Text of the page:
Business

Unilever to face more pension action, workers warn

Lorraine Gronow
Image caption Lorraine Gronow had to use her union's calculator to work out the effect of the pension changes

Union representatives from Unilever's UK factories will meet in Liverpool on Saturday to plan the next stage of their campaign against changes to their pension scheme.

The company is pressing ahead with its plans to close its final-salary scheme in July, and to move current staff into a less generous career-average one instead.

After consultation since April last year, the change has now been agreed by the scheme's trustees.

Despite recent strikes by Unilever staff, and their unions' repeated calls for more negotiations, the company says it hopes its staff will look at its plans "afresh".

"We believe that career average offers our employees a defined benefit pension which is fit for Unilever UK and the times we live in today," the company said.

And it sticks by its argument that the proposed career average scheme will still be quite generous, with the company putting in almost as much as it does into the current final salary version.

Cold comfort

Last Saturday, workers at the company's Pot Noodle factory, at Crumlin in Gwent, staged the last in a rolling series of one and two-day strikes.

Spread over 11 days, the strikes involved more than 2,000 workers at 12 different Unilever sites around the country.

Despite the near-freezing temperatures, and lack of movement from the company, the staff on the Unite picket line at Crumlin seemed remarkably cheerful.

However they were in no doubt that they would lose a large chunk of their potential pension income once the changes went through.

They said this was particularly unfair given the buoyant profitability of the Unilever group.

"On the new figures that they have proposed to me I will lose £65 a week if I work until 65 and get my years in," said Lorraine Gronow, chair of the Unite trade union branch at the Pot Noodle factory.

"Unite gave us a calculator, we put our information in, and it calculated what you would have had, and what you won't have."

Public and private

Hundreds of thousands of public sector workers went on strike last autumn against proposed changes to their pension schemes, and that dispute is still rumbling on.

Such protests have been rare in the private sector.

Image caption Industrial action should continue, argues Unite member Stuart Hayward

There, most employers have pushed through the closure of final-salary schemes to new staff, and with little opposition.

In January the oil firm Shell became the last of the FTSE-100 companies to announce the closure of its final-salary scheme to new recruits.

Closures to current staff have been gathering pace too.

The union activists at Pot Noodle say they have a lot more up their sleeves to try and force Unilever's senior management to resume negotiations.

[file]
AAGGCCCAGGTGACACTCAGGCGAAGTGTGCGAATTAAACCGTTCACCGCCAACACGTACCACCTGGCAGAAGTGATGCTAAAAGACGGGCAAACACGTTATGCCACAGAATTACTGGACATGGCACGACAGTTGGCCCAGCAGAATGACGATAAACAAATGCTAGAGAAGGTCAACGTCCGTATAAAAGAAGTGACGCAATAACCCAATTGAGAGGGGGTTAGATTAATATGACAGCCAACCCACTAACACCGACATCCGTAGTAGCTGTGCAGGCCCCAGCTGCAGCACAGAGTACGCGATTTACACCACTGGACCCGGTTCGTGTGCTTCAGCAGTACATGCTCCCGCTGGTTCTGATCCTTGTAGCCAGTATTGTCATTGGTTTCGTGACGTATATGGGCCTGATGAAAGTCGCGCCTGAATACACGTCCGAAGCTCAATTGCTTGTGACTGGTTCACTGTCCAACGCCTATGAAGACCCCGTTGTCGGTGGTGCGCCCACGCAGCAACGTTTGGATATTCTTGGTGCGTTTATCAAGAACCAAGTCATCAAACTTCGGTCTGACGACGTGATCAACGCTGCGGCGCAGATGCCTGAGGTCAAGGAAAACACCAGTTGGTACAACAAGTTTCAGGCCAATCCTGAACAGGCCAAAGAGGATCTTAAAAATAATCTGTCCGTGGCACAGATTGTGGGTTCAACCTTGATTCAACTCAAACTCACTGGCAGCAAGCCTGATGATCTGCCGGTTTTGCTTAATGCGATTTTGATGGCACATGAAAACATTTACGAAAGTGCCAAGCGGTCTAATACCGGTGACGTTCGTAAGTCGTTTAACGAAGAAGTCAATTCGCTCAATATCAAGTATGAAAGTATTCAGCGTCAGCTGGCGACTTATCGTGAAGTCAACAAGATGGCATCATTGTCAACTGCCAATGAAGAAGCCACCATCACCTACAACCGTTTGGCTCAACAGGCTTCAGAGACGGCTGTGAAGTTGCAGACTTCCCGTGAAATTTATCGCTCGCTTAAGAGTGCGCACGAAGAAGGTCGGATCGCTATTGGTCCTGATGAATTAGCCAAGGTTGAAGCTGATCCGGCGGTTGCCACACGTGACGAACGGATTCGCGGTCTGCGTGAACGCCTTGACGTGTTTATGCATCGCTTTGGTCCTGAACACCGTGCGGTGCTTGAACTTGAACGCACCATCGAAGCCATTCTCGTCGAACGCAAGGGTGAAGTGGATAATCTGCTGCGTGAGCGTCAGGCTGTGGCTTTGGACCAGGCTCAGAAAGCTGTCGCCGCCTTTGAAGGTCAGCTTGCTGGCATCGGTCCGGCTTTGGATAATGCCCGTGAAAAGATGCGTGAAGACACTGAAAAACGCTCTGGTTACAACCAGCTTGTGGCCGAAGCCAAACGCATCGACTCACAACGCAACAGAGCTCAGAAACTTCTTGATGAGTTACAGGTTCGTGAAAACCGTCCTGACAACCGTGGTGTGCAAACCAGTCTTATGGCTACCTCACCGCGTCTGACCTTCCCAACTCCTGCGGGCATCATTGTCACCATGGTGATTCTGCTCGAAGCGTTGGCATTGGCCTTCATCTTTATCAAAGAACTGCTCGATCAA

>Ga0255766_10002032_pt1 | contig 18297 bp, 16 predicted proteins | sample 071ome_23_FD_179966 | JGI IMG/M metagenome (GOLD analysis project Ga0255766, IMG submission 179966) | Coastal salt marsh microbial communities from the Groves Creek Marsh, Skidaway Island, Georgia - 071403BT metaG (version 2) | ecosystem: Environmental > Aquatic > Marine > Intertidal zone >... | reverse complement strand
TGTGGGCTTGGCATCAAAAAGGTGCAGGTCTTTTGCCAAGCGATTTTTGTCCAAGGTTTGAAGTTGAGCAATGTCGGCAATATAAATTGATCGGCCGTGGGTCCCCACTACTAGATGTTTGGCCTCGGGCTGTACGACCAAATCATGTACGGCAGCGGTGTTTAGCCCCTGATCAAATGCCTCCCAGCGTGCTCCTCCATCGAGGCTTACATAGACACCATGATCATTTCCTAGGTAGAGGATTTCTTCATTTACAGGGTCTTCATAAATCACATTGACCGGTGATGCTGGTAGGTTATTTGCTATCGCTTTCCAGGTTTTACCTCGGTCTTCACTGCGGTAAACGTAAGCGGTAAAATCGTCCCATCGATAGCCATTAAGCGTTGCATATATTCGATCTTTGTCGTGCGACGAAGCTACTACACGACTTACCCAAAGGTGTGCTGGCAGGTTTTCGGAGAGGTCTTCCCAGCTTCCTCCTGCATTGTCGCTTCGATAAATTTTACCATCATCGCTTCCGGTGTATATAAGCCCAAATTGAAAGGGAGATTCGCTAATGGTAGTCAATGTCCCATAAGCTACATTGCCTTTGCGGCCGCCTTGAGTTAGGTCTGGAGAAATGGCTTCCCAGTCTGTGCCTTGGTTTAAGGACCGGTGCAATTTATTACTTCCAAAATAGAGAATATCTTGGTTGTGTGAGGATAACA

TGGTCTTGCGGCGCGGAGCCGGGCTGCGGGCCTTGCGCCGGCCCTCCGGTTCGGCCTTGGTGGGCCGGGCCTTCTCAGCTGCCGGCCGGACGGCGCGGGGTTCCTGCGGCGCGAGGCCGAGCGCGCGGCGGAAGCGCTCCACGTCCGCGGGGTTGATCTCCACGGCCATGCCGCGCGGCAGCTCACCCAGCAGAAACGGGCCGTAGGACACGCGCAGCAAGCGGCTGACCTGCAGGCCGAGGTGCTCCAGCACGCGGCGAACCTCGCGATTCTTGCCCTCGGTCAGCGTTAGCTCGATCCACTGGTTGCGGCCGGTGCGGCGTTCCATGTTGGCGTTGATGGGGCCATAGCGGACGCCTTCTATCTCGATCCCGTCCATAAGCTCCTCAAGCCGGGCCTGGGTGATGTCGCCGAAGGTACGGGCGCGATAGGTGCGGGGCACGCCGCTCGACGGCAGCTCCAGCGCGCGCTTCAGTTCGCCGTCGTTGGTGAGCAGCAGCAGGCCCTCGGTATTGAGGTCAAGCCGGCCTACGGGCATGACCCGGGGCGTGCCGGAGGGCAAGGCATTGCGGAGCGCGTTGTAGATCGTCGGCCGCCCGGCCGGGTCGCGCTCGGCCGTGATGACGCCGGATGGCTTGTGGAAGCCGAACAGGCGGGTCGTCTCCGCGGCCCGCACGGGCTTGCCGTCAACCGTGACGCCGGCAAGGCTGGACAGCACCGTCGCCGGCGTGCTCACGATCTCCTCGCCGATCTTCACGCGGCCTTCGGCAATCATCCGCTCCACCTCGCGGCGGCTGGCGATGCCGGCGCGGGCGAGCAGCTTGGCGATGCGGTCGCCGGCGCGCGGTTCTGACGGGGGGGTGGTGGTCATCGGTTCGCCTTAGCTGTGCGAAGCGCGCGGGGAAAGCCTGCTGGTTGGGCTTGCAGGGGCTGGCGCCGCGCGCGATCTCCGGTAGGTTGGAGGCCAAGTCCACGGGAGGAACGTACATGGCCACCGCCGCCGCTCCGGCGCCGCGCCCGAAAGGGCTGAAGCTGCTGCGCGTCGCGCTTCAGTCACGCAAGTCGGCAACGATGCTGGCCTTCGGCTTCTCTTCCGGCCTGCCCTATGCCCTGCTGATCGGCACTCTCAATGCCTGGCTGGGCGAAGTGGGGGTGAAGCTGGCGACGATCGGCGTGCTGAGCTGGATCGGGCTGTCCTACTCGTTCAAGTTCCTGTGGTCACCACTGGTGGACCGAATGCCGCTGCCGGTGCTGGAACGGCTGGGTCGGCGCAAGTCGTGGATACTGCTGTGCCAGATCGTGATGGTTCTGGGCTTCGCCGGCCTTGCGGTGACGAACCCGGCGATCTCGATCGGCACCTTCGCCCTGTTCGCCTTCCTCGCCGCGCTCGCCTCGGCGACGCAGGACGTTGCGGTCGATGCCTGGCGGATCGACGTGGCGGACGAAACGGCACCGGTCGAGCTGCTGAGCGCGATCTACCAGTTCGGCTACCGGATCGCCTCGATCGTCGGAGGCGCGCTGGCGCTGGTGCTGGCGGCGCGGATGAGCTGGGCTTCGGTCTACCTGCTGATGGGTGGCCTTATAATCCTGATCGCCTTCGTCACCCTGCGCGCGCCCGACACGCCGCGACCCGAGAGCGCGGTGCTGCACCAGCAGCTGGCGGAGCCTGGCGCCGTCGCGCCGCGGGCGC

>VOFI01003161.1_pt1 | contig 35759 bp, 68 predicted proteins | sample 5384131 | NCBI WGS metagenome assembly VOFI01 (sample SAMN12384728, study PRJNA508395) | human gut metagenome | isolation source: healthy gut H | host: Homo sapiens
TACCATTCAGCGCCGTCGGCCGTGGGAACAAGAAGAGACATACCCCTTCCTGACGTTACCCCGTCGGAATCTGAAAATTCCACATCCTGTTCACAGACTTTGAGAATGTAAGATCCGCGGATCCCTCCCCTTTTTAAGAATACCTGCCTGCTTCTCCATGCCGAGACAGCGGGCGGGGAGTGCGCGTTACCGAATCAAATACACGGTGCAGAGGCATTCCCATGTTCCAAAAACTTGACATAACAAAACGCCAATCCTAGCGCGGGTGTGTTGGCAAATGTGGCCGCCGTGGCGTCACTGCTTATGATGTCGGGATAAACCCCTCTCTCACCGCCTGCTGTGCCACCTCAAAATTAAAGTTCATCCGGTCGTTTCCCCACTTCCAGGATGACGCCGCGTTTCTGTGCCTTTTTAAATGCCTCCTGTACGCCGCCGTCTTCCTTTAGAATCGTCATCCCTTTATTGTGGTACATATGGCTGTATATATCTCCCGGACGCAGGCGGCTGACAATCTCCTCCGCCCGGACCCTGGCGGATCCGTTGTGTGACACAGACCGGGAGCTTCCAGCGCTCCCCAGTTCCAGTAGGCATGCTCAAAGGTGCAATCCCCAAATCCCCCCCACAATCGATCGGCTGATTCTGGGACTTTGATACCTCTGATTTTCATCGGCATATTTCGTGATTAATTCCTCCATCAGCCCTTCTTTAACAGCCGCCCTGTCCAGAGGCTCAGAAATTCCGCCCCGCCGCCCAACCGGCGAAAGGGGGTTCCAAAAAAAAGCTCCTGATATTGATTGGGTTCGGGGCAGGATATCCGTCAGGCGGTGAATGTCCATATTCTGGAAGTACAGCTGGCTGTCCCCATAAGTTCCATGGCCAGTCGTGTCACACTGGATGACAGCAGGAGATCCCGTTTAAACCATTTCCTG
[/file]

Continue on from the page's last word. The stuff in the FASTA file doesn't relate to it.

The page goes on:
One idea is to hold a demonstration outside Unilever's headquarters in Holland.

Stuart Hayward feels particularly aggrieved, as he transferred £42,000 into the Unilever pension fund from a previous pension scheme when he started at the Pot Noodle factory 12 years ago.

He now feels misled.

"We should keep on what we are doing, whatever it takes," he said.

Healthy fund?

Alan Shears is 60 years old and has been an electrician at the factory for 17 years.

He has worked out that he now stands to lose £2,000 a year in reduced pension if Unilever gets its way.

Image caption Alan Shears says increased longevity is nothing new for pension schemes

That is not as much as some, but in his view the company's planned change is unnecessary.

"The reason [given] was that people were going to live longer and the fund was very poor [but] people have been living longer for a long time and the fund is in a healthy state," Alan Shears said.

"The real reason is they want to make the business more profitable for them and then sell it on."

The health of the fund is disputed by Unilever, which says it was in deficit to the tune of £680m at 31 March 2010, requiring the company to pump in extra money.

This cut no ice with strikers like Don Jenkins, a production worker at Pot Noodle for 20 years.

He has calculated that he will lose £56 a week in pension when he retires.

"They gave us a pension contribution holiday five or six years ago. We are hoping this will bring them back round the table," he said.

The boss's salary

Jeff Woods, a full-time official for Unite, claims that Unilever does not seem interested in talking, now that the required 60-day formal consultation on the pension change is over.

"They have walked away thinking the individual employees would not react - I don't think they have actually calculated what it means to these long-standing employees," he says.

Image caption The workers want the company to resume negotiations, says union official Jeff Woods

Unilever denies this.

"At no stage have we underestimated the strength of feeling that making these changes has evoked," it said.

However Jeff Woods argued that feeling is also being stoked up by the big contrast between staff pay and senior executive pay at the company.

"Mr Polman [Unilever chief executive] has just been given a 50% remuneration package increase, which makes it 285% more than the average worker of Unilever," Jeff Woods says.

He disputed Mr Polman's recent assertion, at the World Economic Forum in Davos, that employees were pricing younger recruits out of potential jobs if pension schemes enabled staff to retire on 50%, 60% or 70% of the final salaries.

"I would be happy to live on a pension of 40% of his wages ," says Jeff Woods.

"[A pension of] 40% of these workers' salaries is on the poverty line."

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